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Dr Fu Jing Hui



Methamphetamine overdose is a common problem presented to emergency department and traditionally known for its potent stimulant. It also influences the gut motility but its exact mechanism remains poorly understood. We describe a rare case of methamphetamine-induced paralytic ileus.



A 29-year-old man presented with generalized, colicky abdominal pain for 5 hours. It was associated with reduced flatus and anorexia. He initially denied any alcohol or illicit drug use. He had no fever, diarrhea, signs of respiratory or urinary tract infection. On examination, he appeared disproportionately happy, disinhibited and excessively sweating. His blood pressure was normotensive with heart rate range 95-105 beats per minute. Both of his pupils strikingly dilated. His abdomen was soft with minimal tenderness all over. Serial abdominal examination noted that the initially active bowel sound turned sluggish then absent. Over period of two hours, his abdominal pain became more persistent. His abdomen was tympanic and distended with voluntarily guarding. He also vomited large amount of gastric content once. Nasogastric tube was inserted and aspirated large amount of gastric content. 



On further questioning, he finally admitted to being a regular ‘ice’ abuser, and recently ‘binge-chased’ double of his usual dose. His urine tested positive for methamphetamine. Abdominal X-ray revealed dilated bowel loops. Biochemistry tests were unremarkable. His blood gas showed compensated metabolic alkalosis. Five hours later, he began passing out flatus and his abdominal pain and distension quickly resolved. He was diagnosed with methamphetamine-induced paralytic ileus, admitted for observation and psychiatric evaluation.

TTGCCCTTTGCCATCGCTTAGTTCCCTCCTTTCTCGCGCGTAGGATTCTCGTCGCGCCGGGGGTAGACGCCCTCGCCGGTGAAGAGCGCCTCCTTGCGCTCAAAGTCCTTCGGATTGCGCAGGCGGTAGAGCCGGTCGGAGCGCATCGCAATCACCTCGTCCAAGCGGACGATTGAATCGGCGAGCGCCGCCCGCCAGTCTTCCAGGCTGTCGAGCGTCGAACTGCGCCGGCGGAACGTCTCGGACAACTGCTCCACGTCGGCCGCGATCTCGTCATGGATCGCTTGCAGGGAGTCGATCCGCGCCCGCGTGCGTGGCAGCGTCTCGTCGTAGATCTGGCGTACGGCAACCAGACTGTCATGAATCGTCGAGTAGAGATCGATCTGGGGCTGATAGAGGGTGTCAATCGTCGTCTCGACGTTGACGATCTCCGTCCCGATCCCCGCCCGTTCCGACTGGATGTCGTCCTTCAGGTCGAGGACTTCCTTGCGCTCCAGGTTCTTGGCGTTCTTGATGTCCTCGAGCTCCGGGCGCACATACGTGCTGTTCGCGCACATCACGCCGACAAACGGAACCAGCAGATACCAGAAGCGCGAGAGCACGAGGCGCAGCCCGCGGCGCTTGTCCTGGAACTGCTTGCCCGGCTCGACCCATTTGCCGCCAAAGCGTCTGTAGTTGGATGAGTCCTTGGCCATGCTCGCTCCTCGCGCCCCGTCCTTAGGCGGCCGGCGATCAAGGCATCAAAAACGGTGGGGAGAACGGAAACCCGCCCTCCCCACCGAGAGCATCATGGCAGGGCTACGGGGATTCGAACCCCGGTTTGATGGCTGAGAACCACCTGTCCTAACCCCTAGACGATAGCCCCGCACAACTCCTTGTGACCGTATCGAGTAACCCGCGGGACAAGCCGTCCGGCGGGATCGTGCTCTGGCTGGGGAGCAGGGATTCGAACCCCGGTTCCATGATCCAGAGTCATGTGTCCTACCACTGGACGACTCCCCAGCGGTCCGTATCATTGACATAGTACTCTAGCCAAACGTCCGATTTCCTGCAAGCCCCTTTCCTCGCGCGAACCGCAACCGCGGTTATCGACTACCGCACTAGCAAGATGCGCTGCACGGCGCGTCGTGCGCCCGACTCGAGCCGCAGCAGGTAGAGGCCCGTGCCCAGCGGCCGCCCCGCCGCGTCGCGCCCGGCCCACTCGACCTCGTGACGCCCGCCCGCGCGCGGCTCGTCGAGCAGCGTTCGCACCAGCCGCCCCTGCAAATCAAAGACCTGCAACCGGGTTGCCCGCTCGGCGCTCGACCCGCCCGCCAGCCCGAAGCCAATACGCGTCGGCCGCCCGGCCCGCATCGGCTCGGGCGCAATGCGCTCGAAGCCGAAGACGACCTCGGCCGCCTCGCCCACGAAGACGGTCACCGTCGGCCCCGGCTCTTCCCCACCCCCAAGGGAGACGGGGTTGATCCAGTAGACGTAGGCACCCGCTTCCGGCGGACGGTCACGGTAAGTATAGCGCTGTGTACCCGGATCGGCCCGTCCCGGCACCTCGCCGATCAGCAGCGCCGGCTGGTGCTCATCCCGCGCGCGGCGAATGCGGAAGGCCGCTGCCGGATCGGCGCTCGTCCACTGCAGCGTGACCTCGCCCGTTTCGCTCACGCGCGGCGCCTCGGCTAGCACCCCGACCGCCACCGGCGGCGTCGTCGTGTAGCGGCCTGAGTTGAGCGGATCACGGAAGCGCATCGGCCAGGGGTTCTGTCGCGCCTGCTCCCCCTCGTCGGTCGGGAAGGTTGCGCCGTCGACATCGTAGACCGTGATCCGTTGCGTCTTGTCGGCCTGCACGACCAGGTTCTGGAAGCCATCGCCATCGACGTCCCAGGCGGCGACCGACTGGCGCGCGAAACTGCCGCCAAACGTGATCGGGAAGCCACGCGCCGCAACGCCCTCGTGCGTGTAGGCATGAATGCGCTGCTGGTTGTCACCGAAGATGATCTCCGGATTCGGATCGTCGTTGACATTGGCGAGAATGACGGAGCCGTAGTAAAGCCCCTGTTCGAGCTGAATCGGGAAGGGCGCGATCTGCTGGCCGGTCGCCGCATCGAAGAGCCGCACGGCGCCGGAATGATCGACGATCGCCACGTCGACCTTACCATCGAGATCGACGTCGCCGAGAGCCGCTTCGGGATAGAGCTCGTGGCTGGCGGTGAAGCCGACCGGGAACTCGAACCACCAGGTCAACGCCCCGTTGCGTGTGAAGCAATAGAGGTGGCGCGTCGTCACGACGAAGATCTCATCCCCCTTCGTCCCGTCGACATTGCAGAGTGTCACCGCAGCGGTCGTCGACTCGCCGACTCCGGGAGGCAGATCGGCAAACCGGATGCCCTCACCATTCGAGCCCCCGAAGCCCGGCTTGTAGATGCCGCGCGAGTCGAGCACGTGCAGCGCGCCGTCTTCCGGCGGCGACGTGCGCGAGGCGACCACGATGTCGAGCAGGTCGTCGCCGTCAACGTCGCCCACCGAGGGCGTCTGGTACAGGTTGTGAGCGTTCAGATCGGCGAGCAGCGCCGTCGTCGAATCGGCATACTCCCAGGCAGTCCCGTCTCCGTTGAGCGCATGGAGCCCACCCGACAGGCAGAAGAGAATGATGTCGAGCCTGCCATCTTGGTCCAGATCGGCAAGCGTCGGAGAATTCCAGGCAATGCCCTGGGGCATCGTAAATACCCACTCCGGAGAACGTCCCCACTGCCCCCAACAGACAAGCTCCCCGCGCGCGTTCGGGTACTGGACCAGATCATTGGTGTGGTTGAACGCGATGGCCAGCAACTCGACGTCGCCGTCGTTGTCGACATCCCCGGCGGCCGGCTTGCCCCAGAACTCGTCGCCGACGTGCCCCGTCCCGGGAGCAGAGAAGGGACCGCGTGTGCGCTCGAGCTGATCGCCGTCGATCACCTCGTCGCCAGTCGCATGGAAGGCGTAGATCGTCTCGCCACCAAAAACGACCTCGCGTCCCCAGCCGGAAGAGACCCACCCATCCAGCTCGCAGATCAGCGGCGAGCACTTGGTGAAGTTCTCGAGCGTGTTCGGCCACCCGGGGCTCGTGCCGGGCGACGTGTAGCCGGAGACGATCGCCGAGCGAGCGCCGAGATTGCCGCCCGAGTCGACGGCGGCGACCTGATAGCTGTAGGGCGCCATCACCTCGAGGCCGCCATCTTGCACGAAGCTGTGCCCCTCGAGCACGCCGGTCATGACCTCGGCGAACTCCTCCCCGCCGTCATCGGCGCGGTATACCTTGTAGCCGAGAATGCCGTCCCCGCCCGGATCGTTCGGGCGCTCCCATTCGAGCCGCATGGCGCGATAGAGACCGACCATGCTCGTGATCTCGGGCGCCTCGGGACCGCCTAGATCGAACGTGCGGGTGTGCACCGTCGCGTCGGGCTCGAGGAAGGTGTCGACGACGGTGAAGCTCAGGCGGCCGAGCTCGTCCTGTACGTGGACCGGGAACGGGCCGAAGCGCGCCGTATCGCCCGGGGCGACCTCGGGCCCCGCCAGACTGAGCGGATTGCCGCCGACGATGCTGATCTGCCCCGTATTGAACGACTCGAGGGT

Methamphetamine is a psychostimulant drug that promotes the release of dopamine and noradrenaline. It has sympathomimetic property which is usually associated with increased gut motility. However, our patient displayed a rarely encountered, counterintuitive picture of ileus. We believe that this presentation may involve methamphetamine direct effects of nonvascular dopaminergic and noradrenergic effects on intestinal smooth muscle causing reduce gastrointestinal motility.



Higher dose of methamphetamine intoxication can induce ileus. Therefore, clinicians should understand and consider this as a differential diagnosis in a methamphetamine user who presents with acute abdomen.


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EMAS Meeting 2021 Abstracts